VIEW FROM THE BRIDGE: ‘If you can’t think of anything nice to say - say nothing’

Gus Poyet
Gus Poyet
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THE past couple of weeks have been a salutary tale for anyone wishing to become a football manager.

It established the first two rules of the profession.

Rule one is: if you feel that your fans are your greatest asset and that you are humbled by their unstinting support, then you should publicly say so.

Rule two is: if you feel that your fans are somewhat detrimental because of how they react when the team has underperformed, then you should suppress this thought and publicly state that they are your greatest asset and that you are humbled by their unstinting support.

I however, am not a manager. While the support for Sunderland at Bradford on Sunday was as magnificent as expected, there are always those for whom anger supplants rationality.

We are not talking here of the understandable, frustration-fuelled reaction to the manager and booing at the final whistle. We are referring to the infantile, foul-mouthed and incessant abuse launched by certain people at certain players whenever a mistake occurred; or even when it hadn’t.

It’s very simple really. No improvement was ever made in any human activity because a person who was supposed to be supporting the endeavour, screamed at a participant that they were a “f****** useless ****.” In fact this only further reduces confidence and worsens already poor performances, which is not what anyone wants.

In anticipation of a puerile response to this; no, I do not expect a rousing chorus of For He’s A Jolly Good Fellow in recognition of some of the stupendously awful play we saw against QPR and Bradford. But there is a very useful adage for this situation – if you can’t think of anything nice to say, then say nothing.

Everyone is entitled to express their opinion, especially those who pay. But there is always a certain type of football “supporter” whose treatment of players can only help to achieve the complete opposite of what we all desire.

It takes a special type of dimwit to disagree with this, but such people can be found – and heard. They usually begin by screaming “I’ve paid my money....” then proceed to burble about how much footballers earn, labouring under the misapprehension that wealth makes people less human.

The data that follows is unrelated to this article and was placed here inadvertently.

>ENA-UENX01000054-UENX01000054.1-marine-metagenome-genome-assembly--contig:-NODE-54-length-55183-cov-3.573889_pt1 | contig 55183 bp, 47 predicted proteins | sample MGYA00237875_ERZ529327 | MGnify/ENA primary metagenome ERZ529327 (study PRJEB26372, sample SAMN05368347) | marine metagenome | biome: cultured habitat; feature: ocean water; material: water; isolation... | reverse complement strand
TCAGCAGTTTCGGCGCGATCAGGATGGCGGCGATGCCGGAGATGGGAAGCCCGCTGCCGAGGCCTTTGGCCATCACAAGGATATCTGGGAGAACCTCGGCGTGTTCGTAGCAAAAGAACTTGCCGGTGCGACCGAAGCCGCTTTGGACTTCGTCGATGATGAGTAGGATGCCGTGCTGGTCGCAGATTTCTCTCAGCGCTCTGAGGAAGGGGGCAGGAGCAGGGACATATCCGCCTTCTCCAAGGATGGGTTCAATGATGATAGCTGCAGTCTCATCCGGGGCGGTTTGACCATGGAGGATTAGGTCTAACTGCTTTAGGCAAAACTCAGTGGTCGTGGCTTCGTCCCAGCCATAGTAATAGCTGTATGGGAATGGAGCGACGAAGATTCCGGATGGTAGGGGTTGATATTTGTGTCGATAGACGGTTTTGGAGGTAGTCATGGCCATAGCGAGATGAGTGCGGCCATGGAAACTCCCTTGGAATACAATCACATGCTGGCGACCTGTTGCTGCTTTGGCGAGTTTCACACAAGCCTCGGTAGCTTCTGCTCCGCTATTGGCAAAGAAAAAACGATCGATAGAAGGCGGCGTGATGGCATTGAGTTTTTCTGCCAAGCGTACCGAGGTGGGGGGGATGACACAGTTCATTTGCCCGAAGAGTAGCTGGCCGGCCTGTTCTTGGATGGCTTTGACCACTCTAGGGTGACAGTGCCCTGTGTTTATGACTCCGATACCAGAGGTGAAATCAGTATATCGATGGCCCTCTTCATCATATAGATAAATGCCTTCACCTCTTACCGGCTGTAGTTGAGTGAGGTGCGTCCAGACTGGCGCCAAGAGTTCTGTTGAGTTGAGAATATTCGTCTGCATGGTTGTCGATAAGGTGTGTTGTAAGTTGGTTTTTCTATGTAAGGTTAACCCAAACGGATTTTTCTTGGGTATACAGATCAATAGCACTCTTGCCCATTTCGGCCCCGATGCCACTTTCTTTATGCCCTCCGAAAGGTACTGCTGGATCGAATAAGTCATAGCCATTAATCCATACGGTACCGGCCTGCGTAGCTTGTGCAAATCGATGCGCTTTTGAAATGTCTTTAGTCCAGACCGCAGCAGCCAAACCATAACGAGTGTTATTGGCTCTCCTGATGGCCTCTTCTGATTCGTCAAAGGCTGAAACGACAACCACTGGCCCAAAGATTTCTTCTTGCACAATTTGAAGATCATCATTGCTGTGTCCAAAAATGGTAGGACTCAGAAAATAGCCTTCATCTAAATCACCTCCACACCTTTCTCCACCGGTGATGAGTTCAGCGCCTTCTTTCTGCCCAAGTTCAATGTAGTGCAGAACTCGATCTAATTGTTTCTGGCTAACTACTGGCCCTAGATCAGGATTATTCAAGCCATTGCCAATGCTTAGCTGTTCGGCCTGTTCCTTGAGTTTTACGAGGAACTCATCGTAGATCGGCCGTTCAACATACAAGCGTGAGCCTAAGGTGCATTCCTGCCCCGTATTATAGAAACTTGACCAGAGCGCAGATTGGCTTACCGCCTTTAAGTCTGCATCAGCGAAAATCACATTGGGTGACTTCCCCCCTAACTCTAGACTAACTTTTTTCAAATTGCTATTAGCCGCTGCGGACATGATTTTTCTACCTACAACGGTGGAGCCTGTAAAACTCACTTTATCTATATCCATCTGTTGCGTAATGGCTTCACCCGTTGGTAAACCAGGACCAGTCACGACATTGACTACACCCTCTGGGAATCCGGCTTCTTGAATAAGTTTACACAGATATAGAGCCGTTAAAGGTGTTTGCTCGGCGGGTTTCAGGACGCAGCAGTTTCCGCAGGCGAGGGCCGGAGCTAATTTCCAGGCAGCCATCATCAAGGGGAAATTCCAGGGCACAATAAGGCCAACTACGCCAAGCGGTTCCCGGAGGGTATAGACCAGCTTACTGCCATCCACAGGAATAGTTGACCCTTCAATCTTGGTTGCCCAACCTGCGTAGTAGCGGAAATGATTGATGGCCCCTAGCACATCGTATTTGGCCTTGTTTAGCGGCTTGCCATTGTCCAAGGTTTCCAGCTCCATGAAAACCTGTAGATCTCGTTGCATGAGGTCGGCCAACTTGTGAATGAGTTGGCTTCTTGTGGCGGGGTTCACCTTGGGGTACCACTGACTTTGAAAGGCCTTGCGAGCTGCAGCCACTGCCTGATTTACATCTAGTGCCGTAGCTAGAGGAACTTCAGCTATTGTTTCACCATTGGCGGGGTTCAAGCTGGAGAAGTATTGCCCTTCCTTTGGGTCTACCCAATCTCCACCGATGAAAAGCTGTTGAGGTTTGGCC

The overwhelming majority do not need to be told this but; vocal encouragement, rather than invective, would be enormously helpful against West Bromwich Albion on Saturday. This includes the players you don’t like. In fact, the players you don’t like tend to be the ones who require most encouragement.

Those in disagreement may now be indignantly asking: “Oh. So I’m to blame for losing games because I give tirades of abuse?”

The answer is a qualified “yes.” You are a liability.

WE have received a number of complaints about recent View From The Bridge columns.

This journalist was only trying to give supporters of this page what they wanted, so accusations of deteriorating standards can hardly be laid at my doorstep. Oh no.

Readers have been living in the past; a past when I could get straight in there and provide edification by merely referring to Harry Redknapp’s diction, Alan Pardew’s latest punch-up, or Joey Barton being so thick that he actually thinks he’s intelligent.

Those days have gone. I can’t go on trying to cheer people up by simply telling them to go and watch Sweep singing Nessun Dorma on YouTube again (apart from anything else, we’ve already done that four times this season).

Nor can we revert to type-and-rush. It may have yielded results back in the day, but now we have to consider libel laws, grammar, punctuation, split infinitives, ending sentences with a preposition and more. This is 2015.

That said, I obviously think that fans of this column are knowledgeable, sagacious, articulate, good-looking people who would never dodge their round.

They are above reproach. I love them and could eat them all with a spoon. I really could.

Any worsening relationship between your columnist and his readers is not the fault of either party. The blame for the so-called rift can only be attributed to the media.

Regrettably, I have to say that one particular publication must be singled out as the prime instigator – the Sunderland Echo.

It’s all the fault of all the muckrakers at that paper’s sports desk.

If they hadn’t printed every word I submitted to them, then there would be none of this misunderstanding and unpleasantness (they have even resorted to paying me, the scoundrels).

All we can do now is move on.